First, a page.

Gaius Whiffin providing Q & A on the 2GB Chris Smith Afternoon Show discussing Personal Injury Law– 4 September 2018
Tuesday, 4 September 2018
CS– Chris Smith /Gaius Whiffin– C1,2,3, etc – Callers
CS Well. Natasha Belling from Chanel 10 had a bit of a scare recently after she had a really nasty fall down the escalator at a supermarket. She suffered cuts down her leg and even thought she might have broken her back and while Natasha is just glad she hasn’t suffered anything more serious, a lot of the fans have suggested she take legal action against the supermarket for those injuries. Well it’s got us thinking about when an injury suffered in a public place like a supermarket is the fault of the operators and when is it the fault of the individual? And that is what we will be discussing in today’s Legal Matters and if you’ve ever had a similar experience to Natasha, maybe you went through a process that we can all learn from – tell us your story – on 131 873 – 131 873. And thanks to Turner Freeman Lawyers and their Legal Matters segment, I’ve got a $100 Westfield voucher to give away as well between now and the end of the segment. $100 Westfield voucher – Turner Freeman Lawyers provide a range of specialised legal services including compensation and negligence law, asbestos litigation, superannuation and disability claims, family and employment law, Wills and estate and property law. Gaius Whiffin is an accredited specialist in personal injury law with close to 30 years of experience in workers compensation claims, motor vehicle accident claims, skin cancer and public liability claims. He’s a Partner at Turner Freeman Sydney office – he joins me right here in the studio now. Gaius. Thank you very much for coming in again.
GW Thanks Chris.
CS A lot of fans were quick to suggest that Natasha take legal action and you can imagine on social media, it’s so aggressive “Go hard Natasha” and all that sort of stuff and they were suggesting legal action against the supermarket where she suffered the fall, but the issue isn’t exactly that black and white is it?
GW No – not by any means. I mean, to bring a claim against a shopping centre or supermarket, most public places – you need to first to obviously prove negligence on the part of the supermarket at fault – basically that means that the shopping centre has failed to reasonably foresee a risk of injury and fail to deal with that risk of injury. In this case, I’m not 100% sure of the facts – it seems that the injury may have something to do with the high heels that she was wearing.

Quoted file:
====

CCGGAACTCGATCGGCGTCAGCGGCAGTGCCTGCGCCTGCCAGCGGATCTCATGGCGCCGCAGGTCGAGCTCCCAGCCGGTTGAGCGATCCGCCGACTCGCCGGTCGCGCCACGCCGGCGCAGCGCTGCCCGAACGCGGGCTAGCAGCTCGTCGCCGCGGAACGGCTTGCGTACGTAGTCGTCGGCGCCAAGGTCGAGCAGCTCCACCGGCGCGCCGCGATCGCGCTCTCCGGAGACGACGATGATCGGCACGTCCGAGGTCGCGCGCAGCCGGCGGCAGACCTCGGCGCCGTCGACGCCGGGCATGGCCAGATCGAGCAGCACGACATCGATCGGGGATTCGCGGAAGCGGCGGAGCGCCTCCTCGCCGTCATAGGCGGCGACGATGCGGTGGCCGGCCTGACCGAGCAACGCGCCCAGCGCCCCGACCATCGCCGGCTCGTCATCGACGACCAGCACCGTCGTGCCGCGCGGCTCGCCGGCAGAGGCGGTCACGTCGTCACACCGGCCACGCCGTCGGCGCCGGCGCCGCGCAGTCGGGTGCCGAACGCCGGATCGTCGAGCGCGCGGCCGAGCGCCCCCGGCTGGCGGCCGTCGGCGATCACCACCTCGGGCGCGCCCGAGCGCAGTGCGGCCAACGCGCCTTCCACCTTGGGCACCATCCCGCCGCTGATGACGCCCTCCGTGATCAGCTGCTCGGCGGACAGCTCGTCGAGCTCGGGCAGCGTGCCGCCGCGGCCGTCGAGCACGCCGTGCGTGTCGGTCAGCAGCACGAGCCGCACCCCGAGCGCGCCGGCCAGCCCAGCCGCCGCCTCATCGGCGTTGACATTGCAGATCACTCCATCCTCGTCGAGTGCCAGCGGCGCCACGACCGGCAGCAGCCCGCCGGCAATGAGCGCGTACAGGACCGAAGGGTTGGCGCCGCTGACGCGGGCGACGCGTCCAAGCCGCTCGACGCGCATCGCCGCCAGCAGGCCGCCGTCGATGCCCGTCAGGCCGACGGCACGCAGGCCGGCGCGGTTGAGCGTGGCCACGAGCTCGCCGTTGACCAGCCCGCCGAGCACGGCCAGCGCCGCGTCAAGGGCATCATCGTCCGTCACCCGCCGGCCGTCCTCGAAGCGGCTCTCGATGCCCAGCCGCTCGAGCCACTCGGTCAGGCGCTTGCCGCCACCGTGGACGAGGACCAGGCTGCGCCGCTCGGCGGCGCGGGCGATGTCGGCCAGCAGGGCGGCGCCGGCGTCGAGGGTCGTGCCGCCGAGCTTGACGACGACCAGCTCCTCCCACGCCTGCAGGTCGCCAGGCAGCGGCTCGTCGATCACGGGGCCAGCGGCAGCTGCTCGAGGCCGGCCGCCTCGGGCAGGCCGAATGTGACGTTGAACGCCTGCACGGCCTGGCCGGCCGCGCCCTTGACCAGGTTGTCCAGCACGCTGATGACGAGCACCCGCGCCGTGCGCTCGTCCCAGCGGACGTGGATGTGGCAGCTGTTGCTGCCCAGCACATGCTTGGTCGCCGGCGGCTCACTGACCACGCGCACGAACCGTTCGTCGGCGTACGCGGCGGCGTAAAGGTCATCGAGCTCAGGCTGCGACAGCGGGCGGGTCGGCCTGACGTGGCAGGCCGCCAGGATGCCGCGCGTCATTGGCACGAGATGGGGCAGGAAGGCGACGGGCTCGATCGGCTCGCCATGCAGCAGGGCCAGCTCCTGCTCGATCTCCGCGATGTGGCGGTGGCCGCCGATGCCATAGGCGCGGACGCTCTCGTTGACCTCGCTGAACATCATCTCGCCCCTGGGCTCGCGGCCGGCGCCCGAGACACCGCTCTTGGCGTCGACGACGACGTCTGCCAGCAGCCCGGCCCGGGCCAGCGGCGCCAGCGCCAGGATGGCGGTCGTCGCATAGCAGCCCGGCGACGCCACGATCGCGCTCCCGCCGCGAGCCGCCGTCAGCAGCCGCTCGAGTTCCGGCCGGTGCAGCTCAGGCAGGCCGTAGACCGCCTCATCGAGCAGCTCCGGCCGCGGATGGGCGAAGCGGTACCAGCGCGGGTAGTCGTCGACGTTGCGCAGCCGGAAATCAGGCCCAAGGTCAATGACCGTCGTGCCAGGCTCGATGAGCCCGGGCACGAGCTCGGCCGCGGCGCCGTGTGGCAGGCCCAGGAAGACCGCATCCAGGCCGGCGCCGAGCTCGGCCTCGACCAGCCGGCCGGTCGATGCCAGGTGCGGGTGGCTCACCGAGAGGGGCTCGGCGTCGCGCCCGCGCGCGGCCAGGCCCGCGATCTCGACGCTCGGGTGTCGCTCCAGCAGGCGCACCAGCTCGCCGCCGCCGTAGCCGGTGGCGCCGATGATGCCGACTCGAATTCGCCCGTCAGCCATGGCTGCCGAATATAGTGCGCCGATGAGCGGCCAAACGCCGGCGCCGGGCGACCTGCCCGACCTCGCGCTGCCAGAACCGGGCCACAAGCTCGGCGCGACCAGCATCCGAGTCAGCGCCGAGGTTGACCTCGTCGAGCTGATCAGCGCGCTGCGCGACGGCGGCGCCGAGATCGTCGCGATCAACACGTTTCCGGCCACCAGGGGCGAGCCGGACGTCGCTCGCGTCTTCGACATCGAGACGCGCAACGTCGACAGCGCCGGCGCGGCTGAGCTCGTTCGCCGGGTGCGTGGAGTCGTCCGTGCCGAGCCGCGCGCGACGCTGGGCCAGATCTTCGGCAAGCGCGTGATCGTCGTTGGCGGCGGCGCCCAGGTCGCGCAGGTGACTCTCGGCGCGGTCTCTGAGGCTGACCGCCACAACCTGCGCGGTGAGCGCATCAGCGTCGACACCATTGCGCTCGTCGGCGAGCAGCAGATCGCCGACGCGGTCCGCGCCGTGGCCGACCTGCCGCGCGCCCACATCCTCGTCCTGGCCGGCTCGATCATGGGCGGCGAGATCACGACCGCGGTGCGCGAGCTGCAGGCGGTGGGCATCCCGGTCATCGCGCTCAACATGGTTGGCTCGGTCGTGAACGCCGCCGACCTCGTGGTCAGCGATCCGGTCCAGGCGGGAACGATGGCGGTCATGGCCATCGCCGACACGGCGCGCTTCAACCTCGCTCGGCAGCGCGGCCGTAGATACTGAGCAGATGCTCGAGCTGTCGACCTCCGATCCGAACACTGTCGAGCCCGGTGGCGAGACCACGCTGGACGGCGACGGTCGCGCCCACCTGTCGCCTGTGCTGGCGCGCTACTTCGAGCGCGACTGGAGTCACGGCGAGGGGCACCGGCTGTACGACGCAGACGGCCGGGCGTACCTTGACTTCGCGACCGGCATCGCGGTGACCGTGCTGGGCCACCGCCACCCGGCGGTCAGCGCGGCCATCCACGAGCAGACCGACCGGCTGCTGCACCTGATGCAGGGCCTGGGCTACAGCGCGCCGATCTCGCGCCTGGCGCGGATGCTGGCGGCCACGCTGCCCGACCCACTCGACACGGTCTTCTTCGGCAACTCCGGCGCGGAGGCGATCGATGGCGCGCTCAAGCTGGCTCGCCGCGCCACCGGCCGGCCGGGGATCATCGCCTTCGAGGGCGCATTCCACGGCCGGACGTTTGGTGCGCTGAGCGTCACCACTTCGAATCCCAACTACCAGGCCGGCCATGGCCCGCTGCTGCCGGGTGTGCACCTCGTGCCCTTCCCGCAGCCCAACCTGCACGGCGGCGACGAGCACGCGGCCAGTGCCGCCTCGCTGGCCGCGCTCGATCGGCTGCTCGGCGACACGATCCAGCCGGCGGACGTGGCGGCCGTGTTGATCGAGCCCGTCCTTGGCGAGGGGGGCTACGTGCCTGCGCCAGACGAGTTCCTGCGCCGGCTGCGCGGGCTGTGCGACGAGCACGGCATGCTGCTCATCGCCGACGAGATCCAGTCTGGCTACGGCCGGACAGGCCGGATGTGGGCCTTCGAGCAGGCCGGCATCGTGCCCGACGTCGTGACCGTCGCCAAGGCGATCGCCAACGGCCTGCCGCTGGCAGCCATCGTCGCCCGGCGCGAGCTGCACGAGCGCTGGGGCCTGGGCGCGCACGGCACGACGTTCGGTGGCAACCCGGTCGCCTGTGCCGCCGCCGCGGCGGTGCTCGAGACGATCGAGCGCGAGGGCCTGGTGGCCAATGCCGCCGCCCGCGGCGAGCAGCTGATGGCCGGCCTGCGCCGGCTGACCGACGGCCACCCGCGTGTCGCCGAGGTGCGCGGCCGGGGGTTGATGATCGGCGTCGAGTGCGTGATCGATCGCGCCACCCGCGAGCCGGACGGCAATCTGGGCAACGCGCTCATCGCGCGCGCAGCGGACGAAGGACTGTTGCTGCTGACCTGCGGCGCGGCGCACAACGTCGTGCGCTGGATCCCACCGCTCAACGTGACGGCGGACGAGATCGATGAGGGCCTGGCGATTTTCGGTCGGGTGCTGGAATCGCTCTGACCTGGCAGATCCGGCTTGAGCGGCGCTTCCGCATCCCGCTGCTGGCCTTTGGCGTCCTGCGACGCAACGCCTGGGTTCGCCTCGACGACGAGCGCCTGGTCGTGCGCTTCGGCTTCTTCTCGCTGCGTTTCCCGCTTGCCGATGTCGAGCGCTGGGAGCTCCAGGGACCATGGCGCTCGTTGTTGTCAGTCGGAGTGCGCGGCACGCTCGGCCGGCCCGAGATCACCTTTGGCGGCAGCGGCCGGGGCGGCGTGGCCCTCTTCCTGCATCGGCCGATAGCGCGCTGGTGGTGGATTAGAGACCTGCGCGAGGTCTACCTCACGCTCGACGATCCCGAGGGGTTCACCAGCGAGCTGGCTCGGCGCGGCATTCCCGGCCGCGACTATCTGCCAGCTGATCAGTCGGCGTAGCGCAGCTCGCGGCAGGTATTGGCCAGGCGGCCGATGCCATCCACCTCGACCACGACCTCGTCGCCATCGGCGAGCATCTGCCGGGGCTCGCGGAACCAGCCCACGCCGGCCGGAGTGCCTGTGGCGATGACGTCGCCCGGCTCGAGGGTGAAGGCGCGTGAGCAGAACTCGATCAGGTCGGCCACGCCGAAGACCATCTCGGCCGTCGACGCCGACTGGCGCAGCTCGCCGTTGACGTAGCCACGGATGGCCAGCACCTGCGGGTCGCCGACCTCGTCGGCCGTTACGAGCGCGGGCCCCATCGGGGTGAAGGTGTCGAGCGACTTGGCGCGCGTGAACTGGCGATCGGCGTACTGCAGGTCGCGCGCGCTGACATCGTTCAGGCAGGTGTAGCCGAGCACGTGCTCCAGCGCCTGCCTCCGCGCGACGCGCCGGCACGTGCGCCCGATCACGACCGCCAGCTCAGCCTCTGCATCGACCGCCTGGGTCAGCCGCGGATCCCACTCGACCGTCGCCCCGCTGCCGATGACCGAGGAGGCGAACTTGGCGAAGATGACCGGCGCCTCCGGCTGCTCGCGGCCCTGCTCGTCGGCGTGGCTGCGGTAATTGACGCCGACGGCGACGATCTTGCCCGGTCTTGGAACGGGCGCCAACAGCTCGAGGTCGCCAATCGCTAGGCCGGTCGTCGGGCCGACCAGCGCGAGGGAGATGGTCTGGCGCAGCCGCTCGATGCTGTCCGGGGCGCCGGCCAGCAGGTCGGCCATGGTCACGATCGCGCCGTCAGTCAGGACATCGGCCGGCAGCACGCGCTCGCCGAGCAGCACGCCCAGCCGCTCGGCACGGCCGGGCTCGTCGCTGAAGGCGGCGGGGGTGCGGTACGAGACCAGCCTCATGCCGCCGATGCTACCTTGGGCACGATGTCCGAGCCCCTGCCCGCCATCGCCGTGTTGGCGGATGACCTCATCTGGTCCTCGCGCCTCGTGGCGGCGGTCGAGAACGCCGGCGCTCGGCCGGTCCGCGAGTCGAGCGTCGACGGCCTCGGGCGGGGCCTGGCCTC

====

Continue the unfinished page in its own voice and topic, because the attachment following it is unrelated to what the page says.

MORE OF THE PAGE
CS Natasha was wearing heels at the time and says it was her own fault – so – she said that – but it doesn’t necessarily mean that just because you have high heels on, it’s your fault if you fall over.
GW Not by any means – it’s still a case of showing that the supermarket – the shopping centre was negligent. That’s the basis and that always has been the basis. The Civil Liability Act has changed things in the last 15 years or so but in terms of what you actually look at, the first thing to look at is – is the risk an obvious risk? So if for example you are walking in a supermarket and you see a spillage and the supermarket has a white floor – the spillage is Coke and its black – well it’s an obvious risk.
GW The supermarket doesn’t have a duty to warn of an obvious risk and you are taken to be aware of that obvious risk.
CS Okay – interesting. You mentioned colour there – what if it was yoghurt – white on a white floor?
GW Well that’s a different matter and in those circumstances………..
CS It is?
GW Yes. It can be – because at no circumstances it may not be an obvious risk and if it is not an obvious risk, we get back to the law of principles of negligence – which is – has the shopping centre or the supermarket in those circumstances had – do they have a system in place to remove spillages – that’s a reasonable system. Obviously if someone perhaps is having an ice-cream to give you an example – of yoghurt – and kids spill their ice-cream and you are 2 seconds behind that and you slip over it – the supermarket can’t be held responsible for that, they haven’t had time to fix it – but if they don’t have a regular system of inspection and generally that’s in a supermarket situation, it’s taken to be about 20 minutes of inspection, then what you get is a situation where they don’t have a proper system of inspection and they can be held liable.
CS Yeah – interesting. Interesting – colour of product on ground……
GW Can have a lot of relevance because it’s specifically the Civil Liability Act which refers to obvious risks.
GW So, yes if you’re – you’ve got a much greater obligation to look at something that clearly stands out is as being a danger to yourself – it’s like a small chipped tile – it depends on how chipped it is as to whether it’s an obvious risk or not.
CS Okay – 131 873 is my telephone number. If you would like some free legal advice from Gaius Whiffin on personal injury – in this case we are talking about shopping centres but it doesn’t need to necessarily pertain to shopping centres only. Give him a call right now. I’ve got a $100 Westfield voucher to give away as well. Steve – go right ahead. Gaius is listening.
Caller 1 – Steve
Steve Yeah – G’day Gaius.
GW G’day Steve.
Steve I’ve had an incident a little while ago where my wife was pregnant at the time, we ordered some lunch at a favourite take-away. Eating the meal, began to take something a bit funny and we consumed half of it and it ended up being a bandaid which had come off the finger of the chef.
CS Yeey Yeey……..